Paul Irving has an ingenious—and sobering—way to frame the eldercare reform movement and why it’s important. Put yourself in the equation: What kind of life do you want to lead when you are older?
As birthrates drop and populations age worldwide, Irving has a valid point. Ageism is an overarching problem that threatens local and national efforts to improve long-term care and the overall quality of life for elders. The fix is relatively straightforward, and we know what to do. But the solutions are incredibly difficult to put into practice because of a broken mindset.
A senior fellow at the Milken Institute, Irving strongly believes changing attitudes and reframing issues are the key to aging well and re-imagining long-term care for everyone’s benefit. He said society needs to change its outlook that growing older automatically means reduced capability and energy. Irving recently spoke with Green House senior director Susan Ryan during an episode of the “Elevate Eldercare” podcast about his thoughts on aging gracefully and the intrinsic value of elders.
Irving comes to the aging space via an unconventional route. After a successful career in corporate law, he took a late career fellowship and got interested in what he calls “successful aging.” To him, that means an emphasis on prevention and wellbeing that encompasses equity, intellectual and social engagement, and life-long learning, along with nutrition and exercise.
Seems like a no-brainer, right? Yet, Irving calls ageism “a global public health challenge” that has wide-ranging ramifications for the economy, society, and general wellbeing regardless of age.
Mature woman showing biceps and making funny face
“How we perceive growing older impacts health and longevity,” he says. “We’ve got to fight ageism everywhere we see it.”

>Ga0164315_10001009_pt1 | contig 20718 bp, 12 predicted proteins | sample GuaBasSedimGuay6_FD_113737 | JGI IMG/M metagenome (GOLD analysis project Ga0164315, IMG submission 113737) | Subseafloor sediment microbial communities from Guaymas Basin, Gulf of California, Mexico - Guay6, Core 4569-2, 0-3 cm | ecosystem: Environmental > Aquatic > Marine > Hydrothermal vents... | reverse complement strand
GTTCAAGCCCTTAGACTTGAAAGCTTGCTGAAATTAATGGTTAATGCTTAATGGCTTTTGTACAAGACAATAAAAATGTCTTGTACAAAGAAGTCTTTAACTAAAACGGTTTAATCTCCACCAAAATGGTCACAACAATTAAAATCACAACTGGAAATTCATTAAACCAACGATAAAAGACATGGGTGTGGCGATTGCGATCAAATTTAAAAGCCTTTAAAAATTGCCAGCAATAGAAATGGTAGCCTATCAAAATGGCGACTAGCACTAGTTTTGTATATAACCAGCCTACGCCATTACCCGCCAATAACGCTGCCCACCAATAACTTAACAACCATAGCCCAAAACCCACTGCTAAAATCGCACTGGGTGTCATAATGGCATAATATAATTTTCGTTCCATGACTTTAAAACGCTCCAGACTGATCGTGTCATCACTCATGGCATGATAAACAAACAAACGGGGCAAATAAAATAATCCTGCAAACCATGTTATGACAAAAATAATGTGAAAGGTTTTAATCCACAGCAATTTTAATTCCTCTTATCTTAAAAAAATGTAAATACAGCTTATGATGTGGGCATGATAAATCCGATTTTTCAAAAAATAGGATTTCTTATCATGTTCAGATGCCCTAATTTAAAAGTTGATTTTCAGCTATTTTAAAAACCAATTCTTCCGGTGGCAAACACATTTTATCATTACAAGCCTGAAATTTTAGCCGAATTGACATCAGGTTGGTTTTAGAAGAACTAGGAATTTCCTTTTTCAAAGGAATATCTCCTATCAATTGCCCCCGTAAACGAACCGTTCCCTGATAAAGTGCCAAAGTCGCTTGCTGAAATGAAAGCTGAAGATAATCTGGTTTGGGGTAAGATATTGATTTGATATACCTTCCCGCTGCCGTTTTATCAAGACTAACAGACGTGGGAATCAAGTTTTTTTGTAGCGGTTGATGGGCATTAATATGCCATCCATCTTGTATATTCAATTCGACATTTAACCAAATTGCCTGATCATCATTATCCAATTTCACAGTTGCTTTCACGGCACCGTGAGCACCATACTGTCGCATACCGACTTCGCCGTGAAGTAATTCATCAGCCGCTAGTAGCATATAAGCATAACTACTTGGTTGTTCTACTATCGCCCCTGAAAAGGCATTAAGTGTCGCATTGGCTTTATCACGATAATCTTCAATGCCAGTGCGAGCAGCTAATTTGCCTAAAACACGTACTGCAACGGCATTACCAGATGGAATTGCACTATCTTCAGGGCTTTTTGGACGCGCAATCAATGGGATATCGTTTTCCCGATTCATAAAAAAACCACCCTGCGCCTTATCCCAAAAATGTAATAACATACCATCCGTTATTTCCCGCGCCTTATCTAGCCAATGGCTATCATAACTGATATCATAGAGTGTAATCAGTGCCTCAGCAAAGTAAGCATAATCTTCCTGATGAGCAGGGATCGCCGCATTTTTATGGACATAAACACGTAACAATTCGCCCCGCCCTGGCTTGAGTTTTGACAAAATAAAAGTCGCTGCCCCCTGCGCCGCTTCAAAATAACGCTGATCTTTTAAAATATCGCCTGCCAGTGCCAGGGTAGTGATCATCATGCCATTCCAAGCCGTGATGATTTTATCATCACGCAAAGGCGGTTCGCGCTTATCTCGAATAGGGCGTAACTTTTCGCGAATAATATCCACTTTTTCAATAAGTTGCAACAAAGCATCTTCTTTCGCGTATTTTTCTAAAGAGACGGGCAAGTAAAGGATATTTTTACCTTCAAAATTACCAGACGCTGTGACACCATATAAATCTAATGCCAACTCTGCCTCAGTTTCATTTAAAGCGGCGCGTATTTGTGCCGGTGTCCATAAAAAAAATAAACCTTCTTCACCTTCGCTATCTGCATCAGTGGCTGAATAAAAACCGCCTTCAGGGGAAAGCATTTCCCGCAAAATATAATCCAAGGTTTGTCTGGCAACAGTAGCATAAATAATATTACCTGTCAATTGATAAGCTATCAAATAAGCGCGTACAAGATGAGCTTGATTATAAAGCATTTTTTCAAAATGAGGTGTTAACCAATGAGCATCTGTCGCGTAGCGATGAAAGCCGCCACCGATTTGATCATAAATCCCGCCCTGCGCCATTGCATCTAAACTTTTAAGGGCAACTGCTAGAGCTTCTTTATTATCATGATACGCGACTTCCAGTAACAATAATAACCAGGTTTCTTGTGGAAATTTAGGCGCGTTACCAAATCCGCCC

Fighting old tropes and perceptions include rethinking housing and working environments for elders that incorporate them into the mainstream and build intergenerational understanding and empathy. Reconceptualizing traditional retirement is another component where people can work longer with flexibility, and their experience and contributions are valued and sought-after.
A new mindset means supporting policymakers and businesses that embrace elders and their wisdom and experience. Irving calls it the longevity economy, and he believes it offers exciting commercial opportunities and success. Combine that with technological innovations that boost health, work, and connection, he is cautiously optimistic that growing older doesn’t have to be something that is feared and disparaged.
“Science has enabled us to live these longer lives. We should be looking forward to these extra years with anticipation, excitement, and joy,” Irving said.
Irving’s candid observations are powerful and make so much sense to The Green House Project. He’s right about it being in our own best interests to make the shift. We agree with his call to elevate the conversation, build awareness, and take action that reveres and reflects the beauty of aging and intergenerational connections. Let’s make that leap together.
Listen to the Elevate Eldercare podcast on Spotify, Apple, Stitcher, or via The Green House Project’s website, www.thegreenhouseproject.org/podcast.